Data + Design Project

Car Logo Rip-Offs From China and Beyond

Wednesday 09.12.2012 , Posted by
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We’re all familiar with knock-off Nike shoes and Louis Vuitton handbags coming out of factories in China, India and beyond. Often, telling the real thing from the copy is a pretty difficult task without a side-by-side comparison… even down to the logos the original company pays massive advertising bills to burn into our minds. So that’s familiar, but what about on the large scale level of car companies?

See Also What if Company Logos Were Honest?

These examples from China, the Philippines, India and even the UK, show car logos which have been slightly changed, and used on new (and often much different) vehicles. In this case, it’s easy to see the differences between the original and the copy. Unlike their ripped-off shoe counterparts, these aren’t intended to be exact copies… only to draw a comparison to the original company and ride on the wave of their massive success. It certainly makes you wonder when entire cars will be copied, just like handbags.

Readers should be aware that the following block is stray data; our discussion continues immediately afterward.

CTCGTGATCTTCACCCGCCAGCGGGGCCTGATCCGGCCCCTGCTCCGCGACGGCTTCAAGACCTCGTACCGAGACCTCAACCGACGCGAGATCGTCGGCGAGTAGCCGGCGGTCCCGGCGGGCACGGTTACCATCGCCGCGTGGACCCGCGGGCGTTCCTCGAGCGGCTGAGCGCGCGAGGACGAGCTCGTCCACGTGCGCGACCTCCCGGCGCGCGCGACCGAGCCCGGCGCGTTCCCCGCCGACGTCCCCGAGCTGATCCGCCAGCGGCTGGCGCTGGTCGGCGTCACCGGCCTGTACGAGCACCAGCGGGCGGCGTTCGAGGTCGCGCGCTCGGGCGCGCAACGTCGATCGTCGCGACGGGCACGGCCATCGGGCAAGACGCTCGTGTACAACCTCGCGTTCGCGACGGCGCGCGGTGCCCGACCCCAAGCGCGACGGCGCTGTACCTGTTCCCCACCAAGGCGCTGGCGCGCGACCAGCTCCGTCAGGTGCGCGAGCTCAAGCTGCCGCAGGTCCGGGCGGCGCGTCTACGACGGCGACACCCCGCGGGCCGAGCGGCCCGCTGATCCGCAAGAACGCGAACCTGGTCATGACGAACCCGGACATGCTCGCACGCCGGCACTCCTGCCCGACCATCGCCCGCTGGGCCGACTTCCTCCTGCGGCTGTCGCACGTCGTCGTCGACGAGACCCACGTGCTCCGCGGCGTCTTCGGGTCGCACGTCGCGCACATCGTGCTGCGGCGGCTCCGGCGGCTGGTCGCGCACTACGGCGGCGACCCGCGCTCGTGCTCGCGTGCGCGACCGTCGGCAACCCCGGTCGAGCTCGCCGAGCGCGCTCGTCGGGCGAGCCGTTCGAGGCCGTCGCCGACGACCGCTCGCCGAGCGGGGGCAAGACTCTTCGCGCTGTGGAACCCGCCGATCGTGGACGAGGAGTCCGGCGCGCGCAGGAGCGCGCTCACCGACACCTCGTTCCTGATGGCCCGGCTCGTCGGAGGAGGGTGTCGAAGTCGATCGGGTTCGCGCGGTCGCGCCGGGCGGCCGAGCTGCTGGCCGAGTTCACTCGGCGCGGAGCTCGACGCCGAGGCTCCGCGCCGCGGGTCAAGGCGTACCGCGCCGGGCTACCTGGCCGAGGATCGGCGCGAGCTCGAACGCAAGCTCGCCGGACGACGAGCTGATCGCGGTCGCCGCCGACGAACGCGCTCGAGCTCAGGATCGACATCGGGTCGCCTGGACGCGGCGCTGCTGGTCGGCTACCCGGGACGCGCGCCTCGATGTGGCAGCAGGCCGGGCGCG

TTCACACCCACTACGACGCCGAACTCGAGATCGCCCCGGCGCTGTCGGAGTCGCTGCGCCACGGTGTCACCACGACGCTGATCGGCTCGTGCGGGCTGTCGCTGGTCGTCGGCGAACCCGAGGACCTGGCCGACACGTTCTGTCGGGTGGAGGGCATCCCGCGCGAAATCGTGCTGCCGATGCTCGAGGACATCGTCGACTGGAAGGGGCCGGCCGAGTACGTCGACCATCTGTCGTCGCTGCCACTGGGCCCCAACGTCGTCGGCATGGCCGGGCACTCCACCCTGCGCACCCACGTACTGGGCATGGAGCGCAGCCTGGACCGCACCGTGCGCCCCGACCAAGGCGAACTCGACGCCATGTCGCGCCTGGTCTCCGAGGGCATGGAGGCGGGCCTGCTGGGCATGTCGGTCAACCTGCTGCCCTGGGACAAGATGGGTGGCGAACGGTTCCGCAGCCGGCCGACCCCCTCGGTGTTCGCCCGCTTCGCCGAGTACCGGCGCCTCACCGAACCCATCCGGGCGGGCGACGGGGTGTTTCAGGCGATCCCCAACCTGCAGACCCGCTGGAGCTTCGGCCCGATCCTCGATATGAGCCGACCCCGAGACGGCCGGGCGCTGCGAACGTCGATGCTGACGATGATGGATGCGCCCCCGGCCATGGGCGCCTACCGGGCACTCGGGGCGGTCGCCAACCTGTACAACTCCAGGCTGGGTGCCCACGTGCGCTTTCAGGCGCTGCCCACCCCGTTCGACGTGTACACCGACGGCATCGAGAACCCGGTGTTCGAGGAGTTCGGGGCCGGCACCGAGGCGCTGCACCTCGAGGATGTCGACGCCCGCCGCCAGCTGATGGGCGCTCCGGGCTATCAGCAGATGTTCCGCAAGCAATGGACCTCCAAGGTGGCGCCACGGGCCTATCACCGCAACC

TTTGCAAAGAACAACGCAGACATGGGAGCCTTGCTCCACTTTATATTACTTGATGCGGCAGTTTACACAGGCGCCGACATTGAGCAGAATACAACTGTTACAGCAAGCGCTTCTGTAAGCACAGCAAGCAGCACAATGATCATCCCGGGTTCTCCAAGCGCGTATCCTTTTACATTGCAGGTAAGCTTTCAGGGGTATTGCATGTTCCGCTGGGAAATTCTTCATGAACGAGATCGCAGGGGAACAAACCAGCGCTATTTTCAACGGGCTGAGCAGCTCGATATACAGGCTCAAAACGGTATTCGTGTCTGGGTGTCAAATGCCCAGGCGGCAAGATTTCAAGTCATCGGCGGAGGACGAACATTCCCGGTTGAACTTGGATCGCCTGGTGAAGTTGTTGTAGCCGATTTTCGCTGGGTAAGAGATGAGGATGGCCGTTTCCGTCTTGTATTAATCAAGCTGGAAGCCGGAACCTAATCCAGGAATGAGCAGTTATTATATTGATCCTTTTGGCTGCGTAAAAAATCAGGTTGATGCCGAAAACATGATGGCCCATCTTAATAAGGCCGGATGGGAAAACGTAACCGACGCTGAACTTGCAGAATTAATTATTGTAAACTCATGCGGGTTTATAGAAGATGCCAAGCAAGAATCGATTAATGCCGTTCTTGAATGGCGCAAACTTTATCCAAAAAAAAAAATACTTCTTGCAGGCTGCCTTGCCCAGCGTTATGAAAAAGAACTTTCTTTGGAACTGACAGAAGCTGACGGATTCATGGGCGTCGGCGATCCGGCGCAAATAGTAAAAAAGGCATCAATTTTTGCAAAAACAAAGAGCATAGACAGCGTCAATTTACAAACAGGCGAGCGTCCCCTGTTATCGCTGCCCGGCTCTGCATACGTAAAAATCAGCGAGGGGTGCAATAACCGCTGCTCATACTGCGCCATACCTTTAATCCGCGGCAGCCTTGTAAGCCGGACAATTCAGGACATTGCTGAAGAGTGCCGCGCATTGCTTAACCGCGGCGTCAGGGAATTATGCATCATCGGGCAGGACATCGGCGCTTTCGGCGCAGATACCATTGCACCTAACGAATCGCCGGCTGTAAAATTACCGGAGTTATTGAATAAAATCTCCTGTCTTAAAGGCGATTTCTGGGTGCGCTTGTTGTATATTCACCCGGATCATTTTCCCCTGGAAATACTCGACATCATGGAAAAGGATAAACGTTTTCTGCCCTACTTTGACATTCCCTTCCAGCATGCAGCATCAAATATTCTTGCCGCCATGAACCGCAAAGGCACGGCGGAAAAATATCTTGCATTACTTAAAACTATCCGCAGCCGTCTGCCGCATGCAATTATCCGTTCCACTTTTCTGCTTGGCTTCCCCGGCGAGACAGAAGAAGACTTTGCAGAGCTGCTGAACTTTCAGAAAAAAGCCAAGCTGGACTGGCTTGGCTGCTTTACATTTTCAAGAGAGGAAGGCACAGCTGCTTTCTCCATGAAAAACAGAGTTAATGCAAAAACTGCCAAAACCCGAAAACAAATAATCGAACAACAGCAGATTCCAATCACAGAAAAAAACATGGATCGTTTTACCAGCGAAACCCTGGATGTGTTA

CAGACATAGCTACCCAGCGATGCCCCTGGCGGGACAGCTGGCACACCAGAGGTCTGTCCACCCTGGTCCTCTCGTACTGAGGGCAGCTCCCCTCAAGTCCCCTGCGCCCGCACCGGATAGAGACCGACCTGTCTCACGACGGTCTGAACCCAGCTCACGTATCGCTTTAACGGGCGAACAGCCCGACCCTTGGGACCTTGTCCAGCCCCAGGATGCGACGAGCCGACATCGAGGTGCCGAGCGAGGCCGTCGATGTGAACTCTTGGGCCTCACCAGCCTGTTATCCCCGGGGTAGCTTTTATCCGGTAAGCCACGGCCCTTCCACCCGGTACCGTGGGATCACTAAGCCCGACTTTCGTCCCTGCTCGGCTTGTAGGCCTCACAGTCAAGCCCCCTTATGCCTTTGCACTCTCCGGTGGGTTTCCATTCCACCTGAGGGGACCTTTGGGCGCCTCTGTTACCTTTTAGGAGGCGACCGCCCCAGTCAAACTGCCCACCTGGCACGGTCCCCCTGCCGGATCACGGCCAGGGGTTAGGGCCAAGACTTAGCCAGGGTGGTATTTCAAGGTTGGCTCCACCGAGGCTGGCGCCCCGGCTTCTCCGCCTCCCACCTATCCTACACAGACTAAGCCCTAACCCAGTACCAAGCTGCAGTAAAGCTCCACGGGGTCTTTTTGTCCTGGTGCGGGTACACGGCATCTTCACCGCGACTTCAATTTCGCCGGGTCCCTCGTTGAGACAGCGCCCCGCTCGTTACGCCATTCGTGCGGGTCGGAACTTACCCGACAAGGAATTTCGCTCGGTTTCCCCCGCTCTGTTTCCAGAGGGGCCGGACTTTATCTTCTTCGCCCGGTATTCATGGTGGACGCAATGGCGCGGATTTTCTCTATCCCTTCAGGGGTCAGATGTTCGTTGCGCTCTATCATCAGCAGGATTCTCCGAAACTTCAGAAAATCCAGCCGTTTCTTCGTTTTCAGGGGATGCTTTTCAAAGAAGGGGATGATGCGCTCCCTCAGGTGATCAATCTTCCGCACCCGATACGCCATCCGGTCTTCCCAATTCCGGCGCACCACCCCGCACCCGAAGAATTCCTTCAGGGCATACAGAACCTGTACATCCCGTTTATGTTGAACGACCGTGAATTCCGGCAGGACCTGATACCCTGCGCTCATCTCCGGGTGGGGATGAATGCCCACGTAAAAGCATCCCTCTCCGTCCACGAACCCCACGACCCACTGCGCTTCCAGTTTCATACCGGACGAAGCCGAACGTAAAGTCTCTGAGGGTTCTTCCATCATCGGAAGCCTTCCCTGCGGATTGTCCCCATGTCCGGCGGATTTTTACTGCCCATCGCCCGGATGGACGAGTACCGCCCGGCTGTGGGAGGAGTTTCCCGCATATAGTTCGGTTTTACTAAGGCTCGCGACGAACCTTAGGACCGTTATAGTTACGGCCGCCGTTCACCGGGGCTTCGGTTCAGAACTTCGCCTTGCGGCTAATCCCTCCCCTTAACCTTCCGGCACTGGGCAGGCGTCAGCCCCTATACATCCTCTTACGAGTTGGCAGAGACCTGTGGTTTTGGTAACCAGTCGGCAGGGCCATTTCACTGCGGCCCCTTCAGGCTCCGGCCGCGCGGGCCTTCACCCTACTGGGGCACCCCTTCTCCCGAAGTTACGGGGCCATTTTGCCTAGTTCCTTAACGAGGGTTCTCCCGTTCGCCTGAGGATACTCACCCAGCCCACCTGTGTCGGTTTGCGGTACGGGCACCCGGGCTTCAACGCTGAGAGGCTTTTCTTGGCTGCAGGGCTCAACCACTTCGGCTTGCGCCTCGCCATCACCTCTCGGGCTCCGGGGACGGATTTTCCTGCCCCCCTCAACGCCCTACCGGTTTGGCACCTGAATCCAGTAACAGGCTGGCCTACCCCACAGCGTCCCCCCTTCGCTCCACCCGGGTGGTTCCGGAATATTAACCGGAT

Above: On the left is BMW (from Bavaria). On the right is BYD (from China).
Below: On the left is Bentley (from Germany). On the right is Rich, made by Chery (from China).

On the left is Lamborghini (from Italy). On the right is Arash (from UK).

On the left is Toyota (from Japan). On the right is Jincheng, (from China).

On the left is Toyota (from Japan). On the right is Merry, a division of Geely (from China).

On the left is Infinity (from Japan). At center is Suzhou (from China). On the right is Huaxiang (from China).

On the left is Oldsmobile (from USA). On the right is Mahindra (from India).

On the left is Jeep (from USA). On the right is Geep (from The Philippines).

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Benjamin Starr

Written by Benjamin Starr



Known in some circles as the most amazing man in the universe, he once saved an entire family of muskrats from a sinking, fire engulfed steamboat while recovering from two broken arms relating to a botched no-chute wingsuit landing in North Korea. When not impressing people with his humbling humility, he can be found freelance writing, finding shiny objects on the internet, enjoying the company of much-appreciated friends and living out his nomadic nature. He is Managing Editor of Visual News. Follow his movements on Twitter:

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